Why does your temperature fluctuate when you have a fever?
(Image source: Pixabay)
Question from Lauren Lancaster
When you have an infection, your body produces white blood cells to fight it. These affect your hypothalamus, the area of your brain that controls body temperature, causing you to heat up. In response your blood vessels tighten, causing your outer layer of skin to cool and your muscles to contract, making you shiver. Shivering produces more heat, raising your temperature again.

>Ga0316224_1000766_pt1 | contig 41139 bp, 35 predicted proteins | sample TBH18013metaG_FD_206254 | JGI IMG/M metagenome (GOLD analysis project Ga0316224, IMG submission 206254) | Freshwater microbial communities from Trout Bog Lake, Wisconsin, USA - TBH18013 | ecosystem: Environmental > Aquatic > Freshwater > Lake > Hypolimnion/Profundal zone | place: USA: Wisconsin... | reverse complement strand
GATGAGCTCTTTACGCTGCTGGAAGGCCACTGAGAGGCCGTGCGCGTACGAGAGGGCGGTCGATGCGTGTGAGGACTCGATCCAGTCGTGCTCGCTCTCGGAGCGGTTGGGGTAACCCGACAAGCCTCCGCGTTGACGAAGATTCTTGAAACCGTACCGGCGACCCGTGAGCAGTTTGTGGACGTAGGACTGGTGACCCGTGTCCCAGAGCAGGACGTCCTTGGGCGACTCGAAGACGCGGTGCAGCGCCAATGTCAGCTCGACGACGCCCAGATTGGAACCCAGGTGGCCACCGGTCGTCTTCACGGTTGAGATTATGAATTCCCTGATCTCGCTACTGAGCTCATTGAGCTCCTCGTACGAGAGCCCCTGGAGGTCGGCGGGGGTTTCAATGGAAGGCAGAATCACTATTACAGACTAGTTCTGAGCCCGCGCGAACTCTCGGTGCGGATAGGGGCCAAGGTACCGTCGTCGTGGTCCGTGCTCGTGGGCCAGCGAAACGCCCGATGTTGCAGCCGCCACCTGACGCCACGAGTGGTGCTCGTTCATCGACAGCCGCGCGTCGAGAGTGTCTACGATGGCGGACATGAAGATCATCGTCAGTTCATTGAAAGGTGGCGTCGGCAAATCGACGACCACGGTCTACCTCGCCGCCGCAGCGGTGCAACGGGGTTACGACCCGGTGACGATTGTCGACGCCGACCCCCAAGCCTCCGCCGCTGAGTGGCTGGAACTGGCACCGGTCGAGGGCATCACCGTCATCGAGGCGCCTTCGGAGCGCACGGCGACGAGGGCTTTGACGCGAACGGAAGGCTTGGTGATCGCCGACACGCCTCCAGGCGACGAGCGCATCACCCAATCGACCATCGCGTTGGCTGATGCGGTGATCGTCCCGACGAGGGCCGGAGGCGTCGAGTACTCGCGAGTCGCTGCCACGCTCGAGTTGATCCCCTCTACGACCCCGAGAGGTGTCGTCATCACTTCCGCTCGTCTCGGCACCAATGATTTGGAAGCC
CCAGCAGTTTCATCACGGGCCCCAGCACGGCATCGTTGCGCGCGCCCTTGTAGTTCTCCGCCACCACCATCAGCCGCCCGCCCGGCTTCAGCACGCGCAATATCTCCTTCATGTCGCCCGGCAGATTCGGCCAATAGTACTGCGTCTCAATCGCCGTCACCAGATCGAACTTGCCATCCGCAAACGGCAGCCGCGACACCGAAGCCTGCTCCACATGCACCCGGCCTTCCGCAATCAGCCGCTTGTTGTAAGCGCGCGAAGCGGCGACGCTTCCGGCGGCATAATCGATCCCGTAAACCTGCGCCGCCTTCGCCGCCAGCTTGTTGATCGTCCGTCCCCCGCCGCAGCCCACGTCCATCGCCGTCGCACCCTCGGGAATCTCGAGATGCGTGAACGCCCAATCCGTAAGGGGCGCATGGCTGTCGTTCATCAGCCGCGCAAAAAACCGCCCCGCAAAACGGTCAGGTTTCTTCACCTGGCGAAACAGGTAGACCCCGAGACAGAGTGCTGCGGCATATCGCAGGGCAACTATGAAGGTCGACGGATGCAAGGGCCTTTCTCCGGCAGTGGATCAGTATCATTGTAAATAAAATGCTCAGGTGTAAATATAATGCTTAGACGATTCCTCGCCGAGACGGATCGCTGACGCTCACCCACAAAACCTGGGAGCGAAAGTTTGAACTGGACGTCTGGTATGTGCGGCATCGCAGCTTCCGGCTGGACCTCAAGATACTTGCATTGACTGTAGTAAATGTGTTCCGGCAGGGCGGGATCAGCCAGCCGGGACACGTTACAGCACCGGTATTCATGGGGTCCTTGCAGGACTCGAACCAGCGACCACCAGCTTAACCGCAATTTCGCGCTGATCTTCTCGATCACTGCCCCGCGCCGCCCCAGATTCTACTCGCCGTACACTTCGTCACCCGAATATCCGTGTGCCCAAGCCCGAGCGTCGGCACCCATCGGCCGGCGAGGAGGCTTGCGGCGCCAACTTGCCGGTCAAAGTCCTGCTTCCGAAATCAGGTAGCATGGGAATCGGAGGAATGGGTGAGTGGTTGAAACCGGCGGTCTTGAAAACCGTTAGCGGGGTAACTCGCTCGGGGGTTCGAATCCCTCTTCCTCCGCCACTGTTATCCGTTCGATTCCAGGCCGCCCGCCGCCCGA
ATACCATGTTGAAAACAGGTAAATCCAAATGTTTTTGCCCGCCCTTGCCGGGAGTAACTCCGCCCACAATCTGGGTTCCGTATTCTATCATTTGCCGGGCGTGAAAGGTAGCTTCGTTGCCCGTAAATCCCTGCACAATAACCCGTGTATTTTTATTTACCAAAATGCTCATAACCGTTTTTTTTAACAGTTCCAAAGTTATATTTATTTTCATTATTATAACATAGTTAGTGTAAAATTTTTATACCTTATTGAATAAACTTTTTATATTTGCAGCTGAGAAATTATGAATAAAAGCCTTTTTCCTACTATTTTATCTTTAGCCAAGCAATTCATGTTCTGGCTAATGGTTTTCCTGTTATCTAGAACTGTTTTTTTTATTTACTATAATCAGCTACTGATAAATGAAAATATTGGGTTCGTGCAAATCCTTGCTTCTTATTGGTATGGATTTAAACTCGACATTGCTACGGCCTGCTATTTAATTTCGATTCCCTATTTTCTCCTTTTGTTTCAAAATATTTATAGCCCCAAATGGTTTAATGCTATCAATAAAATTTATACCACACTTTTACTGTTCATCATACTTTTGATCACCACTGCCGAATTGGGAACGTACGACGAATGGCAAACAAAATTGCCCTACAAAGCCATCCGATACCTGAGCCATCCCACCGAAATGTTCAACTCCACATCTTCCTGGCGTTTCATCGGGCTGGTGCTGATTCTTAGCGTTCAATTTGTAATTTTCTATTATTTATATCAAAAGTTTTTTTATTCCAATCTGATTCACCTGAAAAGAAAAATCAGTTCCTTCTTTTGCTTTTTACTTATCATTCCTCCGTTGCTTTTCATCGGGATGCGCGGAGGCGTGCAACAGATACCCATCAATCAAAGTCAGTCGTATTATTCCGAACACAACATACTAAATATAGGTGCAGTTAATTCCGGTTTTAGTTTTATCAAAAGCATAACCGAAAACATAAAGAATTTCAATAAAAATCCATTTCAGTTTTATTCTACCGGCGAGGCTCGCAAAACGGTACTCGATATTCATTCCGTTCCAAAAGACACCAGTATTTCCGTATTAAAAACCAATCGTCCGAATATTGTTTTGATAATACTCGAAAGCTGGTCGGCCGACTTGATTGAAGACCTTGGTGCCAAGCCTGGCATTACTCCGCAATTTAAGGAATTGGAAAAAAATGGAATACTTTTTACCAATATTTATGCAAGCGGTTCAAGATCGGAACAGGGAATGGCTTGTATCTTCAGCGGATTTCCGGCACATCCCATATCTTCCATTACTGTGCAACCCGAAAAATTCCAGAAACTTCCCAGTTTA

Later, the amount of heat you lose and make levels out and your body stays at a high temperature. When you’ve fought off the infection, your blood vessels open up and you sweat, cooling you down again.
Answered by Jo Stass for Brain Dump in How It Works issue 123.
For more science and technology articles, pick up the latest copy of How It Works from all good retailers or from our website now. If you have a tablet or smartphone, you can also download the digital version onto your iOS or Android device. To make sure you never miss an issue of How It Works magazine, subscribe today!